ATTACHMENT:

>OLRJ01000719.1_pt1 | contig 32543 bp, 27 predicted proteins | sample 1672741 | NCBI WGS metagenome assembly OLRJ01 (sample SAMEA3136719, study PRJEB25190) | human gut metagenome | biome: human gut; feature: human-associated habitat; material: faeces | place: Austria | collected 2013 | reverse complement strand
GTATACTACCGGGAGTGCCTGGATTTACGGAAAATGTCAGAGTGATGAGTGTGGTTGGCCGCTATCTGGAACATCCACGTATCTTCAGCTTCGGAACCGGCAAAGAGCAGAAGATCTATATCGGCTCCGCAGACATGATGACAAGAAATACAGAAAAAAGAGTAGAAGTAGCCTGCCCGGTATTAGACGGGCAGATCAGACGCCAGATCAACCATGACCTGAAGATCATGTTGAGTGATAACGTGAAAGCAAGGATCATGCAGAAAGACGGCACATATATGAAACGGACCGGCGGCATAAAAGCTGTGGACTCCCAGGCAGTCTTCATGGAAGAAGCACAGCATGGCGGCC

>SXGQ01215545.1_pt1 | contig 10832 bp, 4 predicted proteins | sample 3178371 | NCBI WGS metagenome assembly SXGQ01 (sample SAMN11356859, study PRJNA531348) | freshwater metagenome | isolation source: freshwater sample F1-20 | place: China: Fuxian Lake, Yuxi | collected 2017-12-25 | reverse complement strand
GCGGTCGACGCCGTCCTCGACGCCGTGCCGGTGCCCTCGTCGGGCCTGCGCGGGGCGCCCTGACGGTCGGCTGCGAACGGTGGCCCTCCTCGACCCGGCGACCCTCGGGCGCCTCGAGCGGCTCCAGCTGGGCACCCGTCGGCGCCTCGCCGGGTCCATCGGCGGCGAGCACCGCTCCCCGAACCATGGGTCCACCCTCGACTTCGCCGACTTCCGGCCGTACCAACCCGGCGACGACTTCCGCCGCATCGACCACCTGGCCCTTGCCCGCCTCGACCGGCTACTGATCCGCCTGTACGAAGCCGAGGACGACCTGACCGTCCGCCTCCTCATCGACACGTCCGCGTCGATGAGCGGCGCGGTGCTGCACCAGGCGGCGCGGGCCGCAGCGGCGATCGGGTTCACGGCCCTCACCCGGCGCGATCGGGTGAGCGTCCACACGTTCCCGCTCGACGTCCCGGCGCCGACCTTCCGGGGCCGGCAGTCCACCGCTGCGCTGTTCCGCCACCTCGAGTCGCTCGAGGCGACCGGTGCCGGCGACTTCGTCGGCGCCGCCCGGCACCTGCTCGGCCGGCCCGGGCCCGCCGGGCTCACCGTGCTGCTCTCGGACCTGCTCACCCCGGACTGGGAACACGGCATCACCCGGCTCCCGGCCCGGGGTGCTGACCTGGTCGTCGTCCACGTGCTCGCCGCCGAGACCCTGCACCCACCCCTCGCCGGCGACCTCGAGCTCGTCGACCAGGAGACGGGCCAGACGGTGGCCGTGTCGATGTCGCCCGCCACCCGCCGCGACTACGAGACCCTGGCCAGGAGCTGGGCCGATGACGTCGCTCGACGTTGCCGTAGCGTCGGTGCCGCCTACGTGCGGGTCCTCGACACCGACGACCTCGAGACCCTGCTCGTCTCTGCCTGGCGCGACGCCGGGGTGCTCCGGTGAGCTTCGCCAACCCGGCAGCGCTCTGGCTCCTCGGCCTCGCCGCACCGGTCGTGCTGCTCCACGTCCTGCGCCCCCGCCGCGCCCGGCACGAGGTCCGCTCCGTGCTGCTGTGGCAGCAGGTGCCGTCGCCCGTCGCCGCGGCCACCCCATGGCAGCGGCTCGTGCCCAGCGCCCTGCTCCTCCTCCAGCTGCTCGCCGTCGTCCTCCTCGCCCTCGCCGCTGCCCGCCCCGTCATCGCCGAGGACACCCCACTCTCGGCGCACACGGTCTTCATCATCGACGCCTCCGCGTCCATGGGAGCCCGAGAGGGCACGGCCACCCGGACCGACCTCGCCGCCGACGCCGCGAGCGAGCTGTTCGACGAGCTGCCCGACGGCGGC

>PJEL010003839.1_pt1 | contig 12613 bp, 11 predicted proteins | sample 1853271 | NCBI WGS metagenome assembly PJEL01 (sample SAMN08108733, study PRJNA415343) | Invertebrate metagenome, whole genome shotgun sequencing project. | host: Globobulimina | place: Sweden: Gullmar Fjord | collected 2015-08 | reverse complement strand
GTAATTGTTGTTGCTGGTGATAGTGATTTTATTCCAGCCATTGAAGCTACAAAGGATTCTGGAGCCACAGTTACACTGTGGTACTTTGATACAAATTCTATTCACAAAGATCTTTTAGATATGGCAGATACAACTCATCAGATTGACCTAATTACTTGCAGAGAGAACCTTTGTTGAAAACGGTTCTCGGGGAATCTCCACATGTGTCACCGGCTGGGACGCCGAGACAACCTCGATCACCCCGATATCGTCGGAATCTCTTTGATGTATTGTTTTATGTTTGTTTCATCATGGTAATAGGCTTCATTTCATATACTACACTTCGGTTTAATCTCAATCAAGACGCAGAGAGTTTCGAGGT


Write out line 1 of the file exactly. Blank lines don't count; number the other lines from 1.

>OLRJ01000719.1_pt1 | contig 32543 bp, 27 predicted proteins | sample 1672741 | NCBI WGS metagenome assembly OLRJ01 (sample SAMEA3136719, study PRJEB25190) | human gut metagenome | biome: human gut; feature: human-associated habitat; material: faeces | place: Austria | collected 2013 | reverse complement strand